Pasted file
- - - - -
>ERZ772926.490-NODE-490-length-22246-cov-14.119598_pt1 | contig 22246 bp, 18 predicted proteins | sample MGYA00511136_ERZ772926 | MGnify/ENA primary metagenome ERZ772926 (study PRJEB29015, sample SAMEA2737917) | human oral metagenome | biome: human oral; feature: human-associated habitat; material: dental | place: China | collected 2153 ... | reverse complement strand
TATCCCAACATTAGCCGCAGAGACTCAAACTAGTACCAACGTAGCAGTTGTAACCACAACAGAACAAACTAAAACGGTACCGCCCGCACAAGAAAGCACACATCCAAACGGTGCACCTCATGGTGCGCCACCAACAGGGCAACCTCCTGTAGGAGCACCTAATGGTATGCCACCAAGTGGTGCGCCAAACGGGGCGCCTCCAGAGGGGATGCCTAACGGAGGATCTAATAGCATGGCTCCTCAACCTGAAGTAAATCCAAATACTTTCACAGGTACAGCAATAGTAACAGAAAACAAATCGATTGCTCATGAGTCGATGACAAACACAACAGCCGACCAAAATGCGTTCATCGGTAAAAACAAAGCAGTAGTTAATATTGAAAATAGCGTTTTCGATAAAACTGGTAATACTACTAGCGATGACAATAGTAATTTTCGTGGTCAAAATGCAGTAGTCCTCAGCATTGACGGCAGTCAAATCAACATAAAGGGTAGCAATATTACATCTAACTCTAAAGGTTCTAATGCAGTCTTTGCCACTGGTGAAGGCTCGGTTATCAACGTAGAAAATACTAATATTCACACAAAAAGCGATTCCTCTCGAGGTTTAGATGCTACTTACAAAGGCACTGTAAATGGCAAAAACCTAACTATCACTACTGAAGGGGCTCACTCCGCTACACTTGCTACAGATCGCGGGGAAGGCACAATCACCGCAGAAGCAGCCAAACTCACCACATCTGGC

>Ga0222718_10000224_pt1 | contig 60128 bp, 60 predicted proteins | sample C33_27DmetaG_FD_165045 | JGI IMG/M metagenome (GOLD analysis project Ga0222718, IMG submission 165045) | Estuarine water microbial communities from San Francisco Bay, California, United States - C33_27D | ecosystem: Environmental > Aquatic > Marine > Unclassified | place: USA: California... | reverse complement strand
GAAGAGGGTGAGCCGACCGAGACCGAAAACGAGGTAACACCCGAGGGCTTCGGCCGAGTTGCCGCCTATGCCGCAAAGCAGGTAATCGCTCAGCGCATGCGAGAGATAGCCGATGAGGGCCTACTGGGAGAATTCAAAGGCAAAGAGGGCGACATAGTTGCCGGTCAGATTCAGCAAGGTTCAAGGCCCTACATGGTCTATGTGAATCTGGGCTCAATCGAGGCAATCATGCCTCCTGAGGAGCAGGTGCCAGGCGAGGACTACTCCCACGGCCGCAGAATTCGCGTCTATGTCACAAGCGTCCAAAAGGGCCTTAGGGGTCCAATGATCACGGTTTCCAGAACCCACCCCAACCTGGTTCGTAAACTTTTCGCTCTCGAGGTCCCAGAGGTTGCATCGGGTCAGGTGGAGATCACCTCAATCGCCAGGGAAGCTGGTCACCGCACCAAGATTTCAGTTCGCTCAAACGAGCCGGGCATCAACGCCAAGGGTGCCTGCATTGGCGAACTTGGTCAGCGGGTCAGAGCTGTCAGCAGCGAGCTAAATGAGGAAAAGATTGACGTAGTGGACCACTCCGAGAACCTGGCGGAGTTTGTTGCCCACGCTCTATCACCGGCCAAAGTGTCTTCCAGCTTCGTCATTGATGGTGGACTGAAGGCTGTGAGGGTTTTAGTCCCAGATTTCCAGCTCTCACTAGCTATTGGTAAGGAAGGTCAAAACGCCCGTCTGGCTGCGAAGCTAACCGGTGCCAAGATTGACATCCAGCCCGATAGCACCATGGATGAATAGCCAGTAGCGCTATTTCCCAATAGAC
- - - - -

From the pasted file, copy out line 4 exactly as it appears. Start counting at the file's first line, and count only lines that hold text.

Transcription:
GAAGAGGGTGAGCCGACCGAGACCGAAAACGAGGTAACACCCGAGGGCTTCGGCCGAGTTGCCGCCTATGCCGCAAAGCAGGTAATCGCTCAGCGCATGCGAGAGATAGCCGATGAGGGCCTACTGGGAGAATTCAAAGGCAAAGAGGGCGACATAGTTGCCGGTCAGATTCAGCAAGGTTCAAGGCCCTACATGGTCTATGTGAATCTGGGCTCAATCGAGGCAATCATGCCTCCTGAGGAGCAGGTGCCAGGCGAGGACTACTCCCACGGCCGCAGAATTCGCGTCTATGTCACAAGCGTCCAAAAGGGCCTTAGGGGTCCAATGATCACGGTTTCCAGAACCCACCCCAACCTGGTTCGTAAACTTTTCGCTCTCGAGGTCCCAGAGGTTGCATCGGGTCAGGTGGAGATCACCTCAATCGCCAGGGAAGCTGGTCACCGCACCAAGATTTCAGTTCGCTCAAACGAGCCGGGCATCAACGCCAAGGGTGCCTGCATTGGCGAACTTGGTCAGCGGGTCAGAGCTGTCAGCAGCGAGCTAAATGAGGAAAAGATTGACGTAGTGGACCACTCCGAGAACCTGGCGGAGTTTGTTGCCCACGCTCTATCACCGGCCAAAGTGTCTTCCAGCTTCGTCATTGATGGTGGACTGAAGGCTGTGAGGGTTTTAGTCCCAGATTTCCAGCTCTCACTAGCTATTGGTAAGGAAGGTCAAAACGCCCGTCTGGCTGCGAAGCTAACCGGTGCCAAGATTGACATCCAGCCCGATAGCACCATGGATGAATAGCCAGTAGCGCTATTTCCCAATAGAC